victims. When they have collected them, they
proceed to transmit them to their central authority,
which is the Board of Inland Revenue. As already
explained, there is only one set of local and pro-
fessional Collectors of Revenue ; it is the Collectors
of Customs and Excise, who are the servants of the
Board of Customs and Excise. It is, therefore, to
them that the parochial Collectors of income tax
transmit their collections and the Collectors of
Customs and Excise transmit the amounts to the
Board of Inland Revenue. 1 The Surveyors of
Taxes also have an eye on the collection; they
compare the collectors' receipt books with their
remittances, and inspect and report upon their
schedules of arrears. There is a quaint statutory
provision still in force by which periodic " Receipts "
are fixed, special days on which the Collectors of
Income Tax must attend and account for their
collections to the official Collector of Customs and
Excise, when the Collector of Customs and Excise
may put the Collector of Income Tax to his oath
that all sums paid have been accounted for. 2 The
provision dates from days when trains and tele-
graphs were not, and letters were a shilling apiece.
Nowadays the times are still appointed for the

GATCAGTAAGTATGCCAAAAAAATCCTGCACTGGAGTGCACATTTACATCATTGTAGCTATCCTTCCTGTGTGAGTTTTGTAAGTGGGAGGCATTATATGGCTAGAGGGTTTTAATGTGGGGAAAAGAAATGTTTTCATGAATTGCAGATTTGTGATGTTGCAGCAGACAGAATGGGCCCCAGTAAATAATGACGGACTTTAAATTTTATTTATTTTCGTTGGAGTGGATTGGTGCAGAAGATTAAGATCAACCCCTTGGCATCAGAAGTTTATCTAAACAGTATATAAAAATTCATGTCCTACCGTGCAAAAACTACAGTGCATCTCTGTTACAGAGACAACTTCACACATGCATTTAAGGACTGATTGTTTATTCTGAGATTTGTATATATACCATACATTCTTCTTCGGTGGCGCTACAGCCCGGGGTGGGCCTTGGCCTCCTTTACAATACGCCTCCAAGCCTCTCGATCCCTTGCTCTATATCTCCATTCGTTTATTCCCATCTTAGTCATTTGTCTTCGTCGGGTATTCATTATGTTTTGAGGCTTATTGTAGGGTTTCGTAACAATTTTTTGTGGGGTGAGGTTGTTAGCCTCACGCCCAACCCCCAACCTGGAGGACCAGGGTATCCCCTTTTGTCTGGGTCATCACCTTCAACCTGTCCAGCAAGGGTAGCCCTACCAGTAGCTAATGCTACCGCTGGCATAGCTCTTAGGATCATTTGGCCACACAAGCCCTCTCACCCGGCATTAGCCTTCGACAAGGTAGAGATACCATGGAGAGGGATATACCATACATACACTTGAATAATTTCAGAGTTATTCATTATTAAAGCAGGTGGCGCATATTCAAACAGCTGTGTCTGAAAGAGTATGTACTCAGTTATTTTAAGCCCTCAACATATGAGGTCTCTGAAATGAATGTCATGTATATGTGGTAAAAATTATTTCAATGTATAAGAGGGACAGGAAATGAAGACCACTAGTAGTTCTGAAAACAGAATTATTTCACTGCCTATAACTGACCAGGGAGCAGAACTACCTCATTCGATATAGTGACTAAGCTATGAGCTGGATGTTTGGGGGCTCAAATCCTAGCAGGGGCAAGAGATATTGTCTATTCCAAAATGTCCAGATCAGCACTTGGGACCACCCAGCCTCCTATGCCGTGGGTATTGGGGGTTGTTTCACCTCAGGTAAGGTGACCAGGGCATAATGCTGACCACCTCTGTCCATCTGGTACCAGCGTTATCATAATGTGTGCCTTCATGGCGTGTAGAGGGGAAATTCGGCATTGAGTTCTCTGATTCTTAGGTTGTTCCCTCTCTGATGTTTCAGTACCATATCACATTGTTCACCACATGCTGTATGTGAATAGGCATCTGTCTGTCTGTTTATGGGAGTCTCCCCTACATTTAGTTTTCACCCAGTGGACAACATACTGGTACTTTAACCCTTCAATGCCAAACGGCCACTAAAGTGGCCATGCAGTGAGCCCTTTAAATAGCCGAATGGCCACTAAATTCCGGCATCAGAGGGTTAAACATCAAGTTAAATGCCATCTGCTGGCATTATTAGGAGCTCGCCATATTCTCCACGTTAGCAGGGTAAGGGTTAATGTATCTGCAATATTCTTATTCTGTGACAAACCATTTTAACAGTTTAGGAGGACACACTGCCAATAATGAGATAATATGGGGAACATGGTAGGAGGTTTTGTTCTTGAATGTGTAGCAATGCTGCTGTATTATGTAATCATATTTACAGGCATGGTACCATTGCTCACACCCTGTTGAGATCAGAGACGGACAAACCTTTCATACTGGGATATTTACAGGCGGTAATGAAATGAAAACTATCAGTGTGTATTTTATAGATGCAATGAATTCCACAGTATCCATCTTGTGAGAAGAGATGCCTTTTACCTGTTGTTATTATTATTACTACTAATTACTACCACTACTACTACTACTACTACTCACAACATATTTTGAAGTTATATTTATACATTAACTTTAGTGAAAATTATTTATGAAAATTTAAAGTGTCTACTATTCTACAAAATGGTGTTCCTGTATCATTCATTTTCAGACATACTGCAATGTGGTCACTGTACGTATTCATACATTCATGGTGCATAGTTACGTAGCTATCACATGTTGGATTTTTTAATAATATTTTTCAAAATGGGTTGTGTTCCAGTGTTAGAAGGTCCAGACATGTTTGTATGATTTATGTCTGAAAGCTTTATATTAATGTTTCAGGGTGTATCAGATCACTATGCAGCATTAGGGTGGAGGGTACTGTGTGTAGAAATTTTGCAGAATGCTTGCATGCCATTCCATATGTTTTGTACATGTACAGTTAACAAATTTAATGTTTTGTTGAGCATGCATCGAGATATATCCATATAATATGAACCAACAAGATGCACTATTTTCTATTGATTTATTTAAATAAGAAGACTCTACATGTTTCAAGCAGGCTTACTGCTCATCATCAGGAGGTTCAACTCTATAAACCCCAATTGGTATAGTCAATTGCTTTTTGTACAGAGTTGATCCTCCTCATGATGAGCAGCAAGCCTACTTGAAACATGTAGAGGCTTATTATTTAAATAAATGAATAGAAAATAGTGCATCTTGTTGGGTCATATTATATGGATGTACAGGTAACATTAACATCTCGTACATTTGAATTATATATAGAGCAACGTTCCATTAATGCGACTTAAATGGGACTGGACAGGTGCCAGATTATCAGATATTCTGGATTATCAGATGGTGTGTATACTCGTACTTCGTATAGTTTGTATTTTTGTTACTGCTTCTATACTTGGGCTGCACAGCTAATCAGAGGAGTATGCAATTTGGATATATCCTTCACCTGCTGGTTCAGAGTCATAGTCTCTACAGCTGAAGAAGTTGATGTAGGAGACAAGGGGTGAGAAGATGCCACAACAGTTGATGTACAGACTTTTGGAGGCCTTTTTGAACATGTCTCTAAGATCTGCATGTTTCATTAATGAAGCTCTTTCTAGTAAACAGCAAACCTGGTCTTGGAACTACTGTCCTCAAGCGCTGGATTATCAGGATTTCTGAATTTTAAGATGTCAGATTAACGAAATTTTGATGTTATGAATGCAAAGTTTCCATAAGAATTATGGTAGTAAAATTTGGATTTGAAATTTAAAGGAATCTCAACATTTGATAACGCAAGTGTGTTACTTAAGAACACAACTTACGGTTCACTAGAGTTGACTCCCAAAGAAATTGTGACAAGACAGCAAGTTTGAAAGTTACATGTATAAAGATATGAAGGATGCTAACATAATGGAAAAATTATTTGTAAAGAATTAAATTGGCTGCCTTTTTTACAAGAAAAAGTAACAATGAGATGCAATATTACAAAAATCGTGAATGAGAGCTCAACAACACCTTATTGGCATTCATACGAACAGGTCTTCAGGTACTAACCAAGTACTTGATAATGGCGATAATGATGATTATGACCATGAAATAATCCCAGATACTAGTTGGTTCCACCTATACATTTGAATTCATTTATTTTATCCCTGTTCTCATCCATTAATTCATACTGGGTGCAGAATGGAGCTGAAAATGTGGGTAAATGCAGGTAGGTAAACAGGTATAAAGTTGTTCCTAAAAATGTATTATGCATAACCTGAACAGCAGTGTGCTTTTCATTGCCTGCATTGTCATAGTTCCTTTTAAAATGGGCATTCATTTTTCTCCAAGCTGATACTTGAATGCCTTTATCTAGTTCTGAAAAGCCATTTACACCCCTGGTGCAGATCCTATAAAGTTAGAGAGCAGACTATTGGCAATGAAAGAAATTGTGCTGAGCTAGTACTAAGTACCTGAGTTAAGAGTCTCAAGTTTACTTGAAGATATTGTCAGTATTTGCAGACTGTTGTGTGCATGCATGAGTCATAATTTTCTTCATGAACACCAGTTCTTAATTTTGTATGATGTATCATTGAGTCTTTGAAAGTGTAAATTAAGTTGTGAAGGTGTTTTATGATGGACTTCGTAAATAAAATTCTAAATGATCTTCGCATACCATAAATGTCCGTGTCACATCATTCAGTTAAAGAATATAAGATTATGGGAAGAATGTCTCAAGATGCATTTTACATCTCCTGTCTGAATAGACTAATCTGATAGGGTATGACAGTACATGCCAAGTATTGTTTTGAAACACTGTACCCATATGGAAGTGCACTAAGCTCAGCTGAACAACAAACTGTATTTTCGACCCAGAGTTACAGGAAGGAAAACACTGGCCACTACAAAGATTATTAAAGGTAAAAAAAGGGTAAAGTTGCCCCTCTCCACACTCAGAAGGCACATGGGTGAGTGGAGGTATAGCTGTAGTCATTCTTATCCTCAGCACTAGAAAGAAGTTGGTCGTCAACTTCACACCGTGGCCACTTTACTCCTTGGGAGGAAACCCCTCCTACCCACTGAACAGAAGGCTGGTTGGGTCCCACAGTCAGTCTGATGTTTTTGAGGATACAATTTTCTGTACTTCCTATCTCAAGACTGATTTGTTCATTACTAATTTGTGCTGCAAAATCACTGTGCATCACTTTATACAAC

"Receipts," but if the Collector of the tax has
accounted to the Collector of Customs and Excise

1 Collectors of Customs and Excise now act as Collectors of
Inland Revenue under the Taxes Management Act, 1880. Their
authority is the Excise Transfer Order, 1909 (Statutory Rules and
Orders, 1909. No. 197).

2 Taxes Management Act, 1880. 100, 103.


satisfactorily before that day, as is nearly always
the case, his personal attendance is not required.

There is a part of the detailed machinery pro-
vided by the statutes which govern the collection
of Income Tax l which deserves mention, not for its
practical importance, but for its curiosity. When
our Governors in savage Africa impose a hut tax
upon the natives, they are wont to assess them
village by village, and to make the village as a com-
munity responsible for the whole amount assessed
upon it. It saves the Governor trouble to do so,
because it enables him to deal with the village head-
man as representative of the community instead of
with each individual taxpayer. In the law for the
collection of Income Tax there are the fossilised re-
mains of a similar primitive system of taxation by
village units. We find them in the provision that
the Parish is liable, under certain circumstances, to
make good defalcations by the local Collector and
to make up revenue which he has failed to collect.
This aged and outworn little piece of machinery
links up the modern system of revenue collection
with the Anglo-Saxon. Now the organisation of
the state is strong and centralised, and the improve-
ment of means of communication enables it to deal
directly with each taxpayer. Then it was weak and
distributed, and communications were difficult.
The feeble state made no effort to deal with the
individual taxpayer, but got the money out of the
local authorities and left them to recover it from
those ultimately liable. The history of taxation
has been the history of change from that system
to our present system of direct collection, and